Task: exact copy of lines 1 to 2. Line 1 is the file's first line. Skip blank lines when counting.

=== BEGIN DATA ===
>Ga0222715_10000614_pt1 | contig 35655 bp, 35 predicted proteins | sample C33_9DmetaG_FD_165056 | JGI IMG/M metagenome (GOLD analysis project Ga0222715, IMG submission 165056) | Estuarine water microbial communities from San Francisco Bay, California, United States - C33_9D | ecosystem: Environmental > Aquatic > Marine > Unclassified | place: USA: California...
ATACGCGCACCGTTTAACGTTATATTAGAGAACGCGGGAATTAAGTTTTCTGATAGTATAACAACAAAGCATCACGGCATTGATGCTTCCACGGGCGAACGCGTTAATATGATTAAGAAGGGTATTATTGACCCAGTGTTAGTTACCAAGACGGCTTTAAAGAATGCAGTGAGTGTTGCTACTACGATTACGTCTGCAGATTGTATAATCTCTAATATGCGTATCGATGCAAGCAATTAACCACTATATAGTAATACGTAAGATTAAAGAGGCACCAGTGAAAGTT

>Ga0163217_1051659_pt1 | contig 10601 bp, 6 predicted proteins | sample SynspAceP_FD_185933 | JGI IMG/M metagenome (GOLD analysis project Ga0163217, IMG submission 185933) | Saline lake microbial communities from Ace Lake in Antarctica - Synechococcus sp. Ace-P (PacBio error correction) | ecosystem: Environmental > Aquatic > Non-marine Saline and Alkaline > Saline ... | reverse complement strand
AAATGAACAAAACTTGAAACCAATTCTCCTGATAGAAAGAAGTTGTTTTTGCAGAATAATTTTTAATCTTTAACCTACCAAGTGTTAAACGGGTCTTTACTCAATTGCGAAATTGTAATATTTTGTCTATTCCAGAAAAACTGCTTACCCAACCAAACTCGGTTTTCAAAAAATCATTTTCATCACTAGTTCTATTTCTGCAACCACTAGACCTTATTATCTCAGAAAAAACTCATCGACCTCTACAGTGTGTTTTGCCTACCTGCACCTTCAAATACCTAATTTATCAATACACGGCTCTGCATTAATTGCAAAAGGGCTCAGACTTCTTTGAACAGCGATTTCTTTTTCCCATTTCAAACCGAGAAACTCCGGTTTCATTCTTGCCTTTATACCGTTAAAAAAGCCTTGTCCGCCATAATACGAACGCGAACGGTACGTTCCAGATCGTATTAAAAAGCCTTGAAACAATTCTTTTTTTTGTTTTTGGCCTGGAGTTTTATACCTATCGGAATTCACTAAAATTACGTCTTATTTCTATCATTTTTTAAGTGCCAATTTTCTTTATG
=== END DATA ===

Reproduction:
>Ga0222715_10000614_pt1 | contig 35655 bp, 35 predicted proteins | sample C33_9DmetaG_FD_165056 | JGI IMG/M metagenome (GOLD analysis project Ga0222715, IMG submission 165056) | Estuarine water microbial communities from San Francisco Bay, California, United States - C33_9D | ecosystem: Environmental > Aquatic > Marine > Unclassified | place: USA: California...
ATACGCGCACCGTTTAACGTTATATTAGAGAACGCGGGAATTAAGTTTTCTGATAGTATAACAACAAAGCATCACGGCATTGATGCTTCCACGGGCGAACGCGTTAATATGATTAAGAAGGGTATTATTGACCCAGTGTTAGTTACCAAGACGGCTTTAAAGAATGCAGTGAGTGTTGCTACTACGATTACGTCTGCAGATTGTATAATCTCTAATATGCGTATCGATGCAAGCAATTAACCACTATATAGTAATACGTAAGATTAAAGAGGCACCAGTGAAAGTT